X-Men #1 Gerry Alanguilan (inker), VC's Clayton Cowles (letterer), Sunny Gho (colorist), Jonathan Hickman (writer), Tom Muller (design), Leinil Francis Yu (artist) Marvel Comics October 16, 2019 Where so many superhero comics have nodded off into a complacent, lethargic sleep, X-Men #1 blasts into the room, wide awake. In my review of House of X
Gerry Alanguilan (inker), VC’s Clayton Cowles (letterer), Sunny Gho (colorist), Jonathan Hickman (writer), Tom Muller (design), Leinil Francis Yu (artist)
October 16, 2019
Where so many superhero comics have nodded off into a complacent, lethargic sleep, X-Men #1 blasts into the room, wide awake.
In my review of House of X #6, I wrote that there was “a completeness to it, like the closing of a circle.” The final celebratory scenes of a mutant rave raging on into the night made an appropriate end for the series, as the sun set on what we thought we knew about the X-Men, Krakoa, and Xavier’s dream. House of X and Powers of X combined to make an exhilarating event, but what’s even more nail-biting is the realization that it was only a prologue, and now the real story is beginning.
Writer Jonathan Hickman and artist Leinil Francis Yu have crafted a strong first issue that propels us forward into that shiny new horizon. We land with a bang at the last earthly stronghold of Orchis, those self-appointed defenders of humanity last seen trying to activate a giant genocidal robot head on the surface of the sun. The X-Men, who previously fought Orchis at a great cost to themselves, win the day thanks to teamwork and Magneto’s delicious theatricality, and earn a moment of rest. But the fight is never over, and if Orchis has its way, they may be fighting for an eternity…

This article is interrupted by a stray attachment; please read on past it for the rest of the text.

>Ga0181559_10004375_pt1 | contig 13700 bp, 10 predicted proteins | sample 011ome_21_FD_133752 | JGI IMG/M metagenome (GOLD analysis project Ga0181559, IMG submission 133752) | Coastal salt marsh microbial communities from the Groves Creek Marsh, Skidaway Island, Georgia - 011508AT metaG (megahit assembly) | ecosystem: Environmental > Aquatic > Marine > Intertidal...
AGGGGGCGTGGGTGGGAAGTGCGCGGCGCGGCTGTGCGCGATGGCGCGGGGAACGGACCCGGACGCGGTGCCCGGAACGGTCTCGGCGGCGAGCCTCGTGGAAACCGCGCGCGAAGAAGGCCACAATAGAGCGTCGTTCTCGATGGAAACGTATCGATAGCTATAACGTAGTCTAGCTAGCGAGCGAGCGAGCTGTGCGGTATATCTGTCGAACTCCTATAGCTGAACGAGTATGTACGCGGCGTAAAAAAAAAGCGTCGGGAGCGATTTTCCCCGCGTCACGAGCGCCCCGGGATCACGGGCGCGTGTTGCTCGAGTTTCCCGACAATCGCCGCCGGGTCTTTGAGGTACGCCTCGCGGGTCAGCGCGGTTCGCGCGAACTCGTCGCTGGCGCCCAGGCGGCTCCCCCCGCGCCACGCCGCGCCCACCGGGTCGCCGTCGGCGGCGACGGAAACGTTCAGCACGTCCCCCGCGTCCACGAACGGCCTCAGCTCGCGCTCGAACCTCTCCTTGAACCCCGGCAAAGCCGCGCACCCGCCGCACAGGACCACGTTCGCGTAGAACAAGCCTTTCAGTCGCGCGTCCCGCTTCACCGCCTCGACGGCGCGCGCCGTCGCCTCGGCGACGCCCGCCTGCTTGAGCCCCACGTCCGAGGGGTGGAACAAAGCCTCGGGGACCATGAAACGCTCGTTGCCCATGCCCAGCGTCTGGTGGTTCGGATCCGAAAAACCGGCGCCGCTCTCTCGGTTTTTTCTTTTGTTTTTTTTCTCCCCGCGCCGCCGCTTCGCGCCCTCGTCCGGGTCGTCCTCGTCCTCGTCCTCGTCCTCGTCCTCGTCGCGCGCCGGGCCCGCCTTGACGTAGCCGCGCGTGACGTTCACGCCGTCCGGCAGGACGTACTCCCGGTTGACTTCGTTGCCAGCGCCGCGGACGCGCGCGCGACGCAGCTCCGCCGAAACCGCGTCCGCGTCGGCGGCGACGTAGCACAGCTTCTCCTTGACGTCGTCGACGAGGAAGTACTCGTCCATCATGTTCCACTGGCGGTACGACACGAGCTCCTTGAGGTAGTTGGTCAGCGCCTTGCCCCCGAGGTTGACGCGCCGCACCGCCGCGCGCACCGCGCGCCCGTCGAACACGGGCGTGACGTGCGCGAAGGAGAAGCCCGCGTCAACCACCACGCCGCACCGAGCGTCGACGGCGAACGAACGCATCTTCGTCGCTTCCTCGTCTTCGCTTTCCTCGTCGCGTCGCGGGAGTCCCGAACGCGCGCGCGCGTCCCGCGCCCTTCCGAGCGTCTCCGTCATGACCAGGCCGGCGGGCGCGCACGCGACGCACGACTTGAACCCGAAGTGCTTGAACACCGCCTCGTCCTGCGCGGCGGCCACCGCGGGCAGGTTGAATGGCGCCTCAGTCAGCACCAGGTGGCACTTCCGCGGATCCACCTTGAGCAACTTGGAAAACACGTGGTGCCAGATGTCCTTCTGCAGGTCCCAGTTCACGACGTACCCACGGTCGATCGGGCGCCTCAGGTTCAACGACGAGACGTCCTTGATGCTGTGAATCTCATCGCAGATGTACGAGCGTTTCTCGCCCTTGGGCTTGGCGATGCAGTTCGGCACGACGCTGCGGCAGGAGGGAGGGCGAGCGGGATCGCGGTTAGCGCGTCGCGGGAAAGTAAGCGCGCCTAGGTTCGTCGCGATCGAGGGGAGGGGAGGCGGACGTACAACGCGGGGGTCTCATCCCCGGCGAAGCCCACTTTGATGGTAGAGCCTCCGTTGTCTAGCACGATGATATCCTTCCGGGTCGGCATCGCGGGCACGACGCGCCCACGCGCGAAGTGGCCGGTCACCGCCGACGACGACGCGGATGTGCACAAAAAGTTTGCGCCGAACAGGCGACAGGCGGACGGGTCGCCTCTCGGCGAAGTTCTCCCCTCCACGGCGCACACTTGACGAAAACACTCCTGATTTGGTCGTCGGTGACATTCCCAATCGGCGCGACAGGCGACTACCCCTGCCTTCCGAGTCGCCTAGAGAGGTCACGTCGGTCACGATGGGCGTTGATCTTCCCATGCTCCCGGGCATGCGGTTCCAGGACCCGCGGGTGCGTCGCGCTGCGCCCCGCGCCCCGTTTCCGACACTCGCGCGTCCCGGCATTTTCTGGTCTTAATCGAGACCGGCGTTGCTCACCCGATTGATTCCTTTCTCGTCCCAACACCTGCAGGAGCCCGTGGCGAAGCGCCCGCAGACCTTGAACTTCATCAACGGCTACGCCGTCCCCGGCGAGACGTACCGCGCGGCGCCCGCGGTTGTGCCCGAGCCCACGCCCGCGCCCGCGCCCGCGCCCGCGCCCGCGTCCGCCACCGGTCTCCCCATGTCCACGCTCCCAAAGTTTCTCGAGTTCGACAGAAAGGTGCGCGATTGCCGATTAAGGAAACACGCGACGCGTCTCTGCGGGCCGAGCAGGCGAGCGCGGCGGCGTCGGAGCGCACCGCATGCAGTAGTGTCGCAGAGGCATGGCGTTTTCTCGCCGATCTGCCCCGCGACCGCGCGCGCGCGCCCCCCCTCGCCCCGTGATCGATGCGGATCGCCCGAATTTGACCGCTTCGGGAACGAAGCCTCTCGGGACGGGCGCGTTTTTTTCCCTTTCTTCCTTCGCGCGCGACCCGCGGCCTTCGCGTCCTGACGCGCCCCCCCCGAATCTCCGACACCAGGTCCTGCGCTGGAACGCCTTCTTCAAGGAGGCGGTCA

Howard Hawks once said that a good movie has three great scenes, and no bad ones. That line danced through my head while reading X-Men #1 because it’s just so, so good, like sinking your teeth into a piece of filet mignon after a steady diet of McDonald’s. There are three great scenes in this comic, starting with that opening confrontation with Orchis. The members of Orchis, including Dr. Gregor and the just-introduced director, Killian Devo (a character name so good I had to toss my head back and laugh at the ceiling when I read it), are dark mirrors to the X-Men. They view themselves as protecting the world from the mutants whom they hate and fear, with all the red-eyed fanaticism of a true believer.
In particular, Devo (“Are we not men? We are Devo!”), a Keel Lorenz lookalike with half his face obscured by technological headgear, is a distorted version of Professor X. He even echoes that line of disgust in the face of death and devastation, “Just look at what they have done.” But lest you be lured to thinking that this is some kind of mealy-mouthed “both sides” rhetoric, the story reminds you of what the stakes are as the X-Men (Cyclops, Storm, Magneto, and Polaris) save a group of mutant children captured by Orchis. Heavy stuff, yes, but it also must be mentioned how funny Hickman’s script frequently is. When Orchis soldiers undergo an...interesting transformation to fight the X-Men, Cyclops has a line right up there with Hellboy’s “Is that a monkey?” “He’s got a gun!” in the pantheon of absurdly beautiful comic book dialogue.